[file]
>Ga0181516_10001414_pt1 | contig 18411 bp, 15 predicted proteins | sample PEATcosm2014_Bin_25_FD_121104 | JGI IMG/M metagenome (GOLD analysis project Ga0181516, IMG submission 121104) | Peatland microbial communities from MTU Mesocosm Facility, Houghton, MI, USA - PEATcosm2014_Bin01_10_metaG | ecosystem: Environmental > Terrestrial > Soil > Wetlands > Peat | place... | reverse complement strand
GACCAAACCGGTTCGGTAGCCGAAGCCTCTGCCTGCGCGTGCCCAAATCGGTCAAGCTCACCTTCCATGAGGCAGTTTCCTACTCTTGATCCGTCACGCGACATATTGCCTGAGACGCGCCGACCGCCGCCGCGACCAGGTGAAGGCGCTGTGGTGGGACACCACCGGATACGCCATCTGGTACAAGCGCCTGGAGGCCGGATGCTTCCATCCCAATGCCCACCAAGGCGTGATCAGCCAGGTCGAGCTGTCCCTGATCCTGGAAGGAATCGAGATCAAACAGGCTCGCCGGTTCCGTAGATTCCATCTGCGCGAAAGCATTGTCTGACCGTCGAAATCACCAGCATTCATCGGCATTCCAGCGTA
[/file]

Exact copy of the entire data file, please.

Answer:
>Ga0181516_10001414_pt1 | contig 18411 bp, 15 predicted proteins | sample PEATcosm2014_Bin_25_FD_121104 | JGI IMG/M metagenome (GOLD analysis project Ga0181516, IMG submission 121104) | Peatland microbial communities from MTU Mesocosm Facility, Houghton, MI, USA - PEATcosm2014_Bin01_10_metaG | ecosystem: Environmental > Terrestrial > Soil > Wetlands > Peat | place... | reverse complement strand
GACCAAACCGGTTCGGTAGCCGAAGCCTCTGCCTGCGCGTGCCCAAATCGGTCAAGCTCACCTTCCATGAGGCAGTTTCCTACTCTTGATCCGTCACGCGACATATTGCCTGAGACGCGCCGACCGCCGCCGCGACCAGGTGAAGGCGCTGTGGTGGGACACCACCGGATACGCCATCTGGTACAAGCGCCTGGAGGCCGGATGCTTCCATCCCAATGCCCACCAAGGCGTGATCAGCCAGGTCGAGCTGTCCCTGATCCTGGAAGGAATCGAGATCAAACAGGCTCGCCGGTTCCGTAGATTCCATCTGCGCGAAAGCATTGTCTGACCGTCGAAATCACCAGCATTCATCGGCATTCCAGCGTA